Justice Kania was appointed to the Federal Court on 20 June 1946 to replace the retiring Sir Srinivasa Varadachariar, joining as the second senior-most judge. According to Setalvad, Justice Kania’s appointment was supported by Leonard Stone who had felt that Justice Kania’s non-appointment as the chief of the Bombay High Court had been an “injustice.” 

Sir Patrick Spens, the Chief Justice of the Federal Court, stepped down on the eve of India’s  independence in August 1947. Justice Kania replaced him to become the second Indian-origin Chief Justice of the Federal Court, the first being Justice Varadachariar.

At the time, Justices Fazl Ali and Kania constituted the entire Federal Court. Justice Kania’s appointment as the chief was not without resistance. In fact, the law secretary had been keen on appointing Setalvad to the Federal Court in 1946, even offering him to become the first Chief Justice of independent India after Spens’ retirement. But Setalvad had turned down the offer owing to his age. 

Another major obstacle to Justice Kania’s appointment as CJI was Jawaharlal Nehru’s dislike of him. It stemmed from comments that Justice Kania had made regarding certain additional judges who were proposed to be made permanent at the Madras High Court. Reportedly, Nehru had been upset about a remark against Bashir Ahmed, a Muslim judge. In January 1950, Nehru had written a letter calling Justice Kania’s comments “unjudicial.” 

According to former Law Minister Arun Jaitley, Home Minister Vallabhbhai Patel’s “pragmatism” played a key role in settling the differences. In response to Nehru’s letter, Patel directed the home secretary to confirm Justice Ahmed’s appointment, and conveyed to Justice Kania that if the latter imposed any “adverse actions” on the former, it would be considered “communal.”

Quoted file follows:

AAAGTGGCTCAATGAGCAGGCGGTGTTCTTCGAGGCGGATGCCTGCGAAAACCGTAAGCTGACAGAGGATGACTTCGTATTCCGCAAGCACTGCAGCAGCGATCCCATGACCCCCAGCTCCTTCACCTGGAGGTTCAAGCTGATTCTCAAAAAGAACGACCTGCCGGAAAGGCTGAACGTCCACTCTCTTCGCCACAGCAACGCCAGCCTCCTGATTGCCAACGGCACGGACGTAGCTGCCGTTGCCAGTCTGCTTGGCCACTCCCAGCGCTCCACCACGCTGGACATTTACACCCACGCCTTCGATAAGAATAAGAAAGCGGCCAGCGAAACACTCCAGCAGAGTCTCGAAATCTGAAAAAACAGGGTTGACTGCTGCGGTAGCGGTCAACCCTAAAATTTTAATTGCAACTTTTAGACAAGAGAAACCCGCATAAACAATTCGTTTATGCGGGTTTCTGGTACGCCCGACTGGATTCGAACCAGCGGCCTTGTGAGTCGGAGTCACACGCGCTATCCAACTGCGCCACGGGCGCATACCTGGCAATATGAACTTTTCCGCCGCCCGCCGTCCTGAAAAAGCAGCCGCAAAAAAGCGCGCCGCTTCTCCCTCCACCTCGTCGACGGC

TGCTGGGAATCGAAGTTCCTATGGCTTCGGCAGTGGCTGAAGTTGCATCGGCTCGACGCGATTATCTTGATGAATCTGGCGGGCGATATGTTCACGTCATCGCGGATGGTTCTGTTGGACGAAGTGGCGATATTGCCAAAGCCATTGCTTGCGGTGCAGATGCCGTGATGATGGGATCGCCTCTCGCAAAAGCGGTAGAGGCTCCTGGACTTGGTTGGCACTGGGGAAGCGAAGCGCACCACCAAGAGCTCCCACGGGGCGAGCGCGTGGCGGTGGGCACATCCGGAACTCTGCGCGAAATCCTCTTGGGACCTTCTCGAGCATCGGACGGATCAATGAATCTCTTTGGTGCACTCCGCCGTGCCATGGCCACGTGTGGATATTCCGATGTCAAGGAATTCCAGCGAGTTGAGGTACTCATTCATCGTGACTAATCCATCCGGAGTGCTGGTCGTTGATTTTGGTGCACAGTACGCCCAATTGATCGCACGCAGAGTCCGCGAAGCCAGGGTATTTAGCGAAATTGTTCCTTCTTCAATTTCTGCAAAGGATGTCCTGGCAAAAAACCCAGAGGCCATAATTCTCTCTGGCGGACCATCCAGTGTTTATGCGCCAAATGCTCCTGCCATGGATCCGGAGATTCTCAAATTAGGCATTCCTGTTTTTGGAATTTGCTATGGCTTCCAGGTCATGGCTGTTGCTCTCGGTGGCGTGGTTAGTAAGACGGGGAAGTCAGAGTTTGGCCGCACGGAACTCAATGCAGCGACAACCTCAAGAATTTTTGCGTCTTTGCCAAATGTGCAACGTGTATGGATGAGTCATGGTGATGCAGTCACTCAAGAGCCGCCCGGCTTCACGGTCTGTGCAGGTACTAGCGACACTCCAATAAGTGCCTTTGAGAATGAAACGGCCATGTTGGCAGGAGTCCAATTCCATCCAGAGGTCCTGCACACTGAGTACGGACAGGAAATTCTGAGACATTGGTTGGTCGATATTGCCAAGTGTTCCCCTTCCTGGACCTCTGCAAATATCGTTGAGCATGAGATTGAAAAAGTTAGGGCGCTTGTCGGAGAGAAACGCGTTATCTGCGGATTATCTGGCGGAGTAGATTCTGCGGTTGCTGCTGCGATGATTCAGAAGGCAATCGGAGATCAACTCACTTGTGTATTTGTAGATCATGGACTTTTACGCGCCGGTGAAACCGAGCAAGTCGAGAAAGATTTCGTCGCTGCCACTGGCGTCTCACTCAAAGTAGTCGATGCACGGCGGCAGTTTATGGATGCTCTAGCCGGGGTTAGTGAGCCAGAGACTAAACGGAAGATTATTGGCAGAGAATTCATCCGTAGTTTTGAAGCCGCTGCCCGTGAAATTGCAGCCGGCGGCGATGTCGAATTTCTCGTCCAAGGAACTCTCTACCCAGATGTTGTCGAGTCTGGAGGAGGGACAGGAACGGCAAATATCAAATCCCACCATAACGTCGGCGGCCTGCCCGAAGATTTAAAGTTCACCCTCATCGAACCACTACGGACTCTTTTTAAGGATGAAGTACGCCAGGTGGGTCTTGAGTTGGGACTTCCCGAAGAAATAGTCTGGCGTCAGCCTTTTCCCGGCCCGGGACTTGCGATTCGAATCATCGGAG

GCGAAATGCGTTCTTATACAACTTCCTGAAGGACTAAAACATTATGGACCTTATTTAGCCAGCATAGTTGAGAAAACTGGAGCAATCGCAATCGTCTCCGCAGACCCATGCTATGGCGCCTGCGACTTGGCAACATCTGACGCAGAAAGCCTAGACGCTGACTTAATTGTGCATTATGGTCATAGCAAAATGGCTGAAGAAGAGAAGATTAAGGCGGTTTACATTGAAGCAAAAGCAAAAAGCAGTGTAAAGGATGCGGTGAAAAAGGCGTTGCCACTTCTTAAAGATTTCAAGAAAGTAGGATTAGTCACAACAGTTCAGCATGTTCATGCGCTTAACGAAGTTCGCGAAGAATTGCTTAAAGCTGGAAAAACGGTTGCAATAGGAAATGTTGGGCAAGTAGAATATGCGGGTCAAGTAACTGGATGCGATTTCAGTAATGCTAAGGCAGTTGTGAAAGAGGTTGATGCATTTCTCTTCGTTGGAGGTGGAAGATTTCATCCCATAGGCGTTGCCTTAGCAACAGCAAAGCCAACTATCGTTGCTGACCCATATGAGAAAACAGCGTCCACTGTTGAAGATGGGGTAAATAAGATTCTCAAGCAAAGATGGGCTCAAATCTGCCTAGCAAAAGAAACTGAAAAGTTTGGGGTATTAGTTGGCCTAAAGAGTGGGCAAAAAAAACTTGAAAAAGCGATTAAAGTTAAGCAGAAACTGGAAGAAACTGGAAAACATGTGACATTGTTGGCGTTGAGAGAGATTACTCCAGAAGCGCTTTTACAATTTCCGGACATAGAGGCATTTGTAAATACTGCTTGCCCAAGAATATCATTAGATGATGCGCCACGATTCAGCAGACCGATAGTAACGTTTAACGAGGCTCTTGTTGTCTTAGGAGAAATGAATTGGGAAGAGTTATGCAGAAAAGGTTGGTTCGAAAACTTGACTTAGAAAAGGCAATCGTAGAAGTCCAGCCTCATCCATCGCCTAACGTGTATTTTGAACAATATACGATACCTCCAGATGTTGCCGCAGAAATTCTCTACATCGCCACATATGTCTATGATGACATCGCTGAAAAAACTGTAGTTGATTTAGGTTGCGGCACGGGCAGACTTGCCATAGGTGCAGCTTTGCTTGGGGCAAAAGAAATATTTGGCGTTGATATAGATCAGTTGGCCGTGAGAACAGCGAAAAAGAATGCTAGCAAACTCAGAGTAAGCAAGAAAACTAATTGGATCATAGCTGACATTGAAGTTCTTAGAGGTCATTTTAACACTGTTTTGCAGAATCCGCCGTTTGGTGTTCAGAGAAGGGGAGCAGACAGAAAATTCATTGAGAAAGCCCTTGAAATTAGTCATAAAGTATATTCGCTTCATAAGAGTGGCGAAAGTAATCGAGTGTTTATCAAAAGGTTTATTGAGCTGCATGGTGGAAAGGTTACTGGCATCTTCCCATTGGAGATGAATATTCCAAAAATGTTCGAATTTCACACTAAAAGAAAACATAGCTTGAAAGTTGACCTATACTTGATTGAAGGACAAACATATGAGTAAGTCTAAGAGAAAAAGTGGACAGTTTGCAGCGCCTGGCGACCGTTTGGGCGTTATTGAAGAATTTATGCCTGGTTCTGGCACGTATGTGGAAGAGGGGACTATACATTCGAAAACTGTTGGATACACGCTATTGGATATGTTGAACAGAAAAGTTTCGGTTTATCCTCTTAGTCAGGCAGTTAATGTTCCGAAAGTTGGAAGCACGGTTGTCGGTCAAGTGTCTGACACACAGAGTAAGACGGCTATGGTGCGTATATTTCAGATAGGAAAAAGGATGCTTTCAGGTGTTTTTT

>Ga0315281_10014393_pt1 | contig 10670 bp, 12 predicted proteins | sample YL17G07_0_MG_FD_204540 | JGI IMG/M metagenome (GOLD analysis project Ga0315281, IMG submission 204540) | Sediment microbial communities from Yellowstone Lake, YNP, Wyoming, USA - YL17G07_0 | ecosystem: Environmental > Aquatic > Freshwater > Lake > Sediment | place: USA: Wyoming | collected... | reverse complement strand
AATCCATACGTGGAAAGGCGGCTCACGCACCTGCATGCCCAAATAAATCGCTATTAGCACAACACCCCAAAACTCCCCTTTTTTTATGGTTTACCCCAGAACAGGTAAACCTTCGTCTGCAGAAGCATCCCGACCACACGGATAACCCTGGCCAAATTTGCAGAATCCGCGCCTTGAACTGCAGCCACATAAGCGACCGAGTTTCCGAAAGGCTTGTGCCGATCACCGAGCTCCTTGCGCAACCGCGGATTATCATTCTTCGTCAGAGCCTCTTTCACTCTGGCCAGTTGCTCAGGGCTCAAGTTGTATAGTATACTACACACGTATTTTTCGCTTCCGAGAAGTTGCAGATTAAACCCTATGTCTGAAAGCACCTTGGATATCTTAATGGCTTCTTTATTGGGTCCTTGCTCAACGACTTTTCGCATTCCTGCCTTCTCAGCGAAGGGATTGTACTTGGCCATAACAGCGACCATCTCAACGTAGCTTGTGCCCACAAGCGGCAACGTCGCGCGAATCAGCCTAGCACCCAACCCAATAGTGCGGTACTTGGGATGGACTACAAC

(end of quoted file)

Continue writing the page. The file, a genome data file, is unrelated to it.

The first Chief Justice of the Supreme Court of India

26 January 1950—the day the Constitution was adopted was also the first working day of the new Supreme Court of India. By this time, the Court reached its full authorised strength of eight judges. During Chief Justice Kania’s tenure, Justices M.P. Sastri, M.C. Mahajan, B.K. Mukherjea, S.R. Das, N. Chandrashekhara Aiyar and Vivian Bose were appointed. 

According to George Gadbois in Judges of the Supreme Court of India 1950-1989, these appointments were influenced by CJI Kania and Vallabhbhai Patel. M.C. Chagla, noted Indian jurist and a former union minister under Nehru’s government had also been approached by CJI Kania to join the Supreme Court but he had to turn down the offer since he was satisfied with his work as Chief Justice of Bombay High Court at that time.

On 6 November 1951, before his tenure could have ended, CJI Kania died of heart failure.

Tenure at the Supreme Court in numbers

Figure 1 shows that during his tenure, Justice Kania authored 30 judgements and was a part of 68 benches.

Figure 2 shows a subject matter-wise breakup of the judgements authored by Justice Kania.

Notable cases

In the Bombay High Court

As part of the Bombay High Court, Justice Kania was part of a bench that delivered one of the most significant judgements on contempt in pre-independence India in Parashuram Detaram Shamdasani v King-Emperor. In 1942, Shamdasani, a frequent litigant, was arguing on a summons to review taxation of costs before a bench headed by Justice Kania. During these hearings, Shamdasani had stated that he disclosed “everything, unlike members of the Bar, who are in the habit of not doing so and misleading the court.”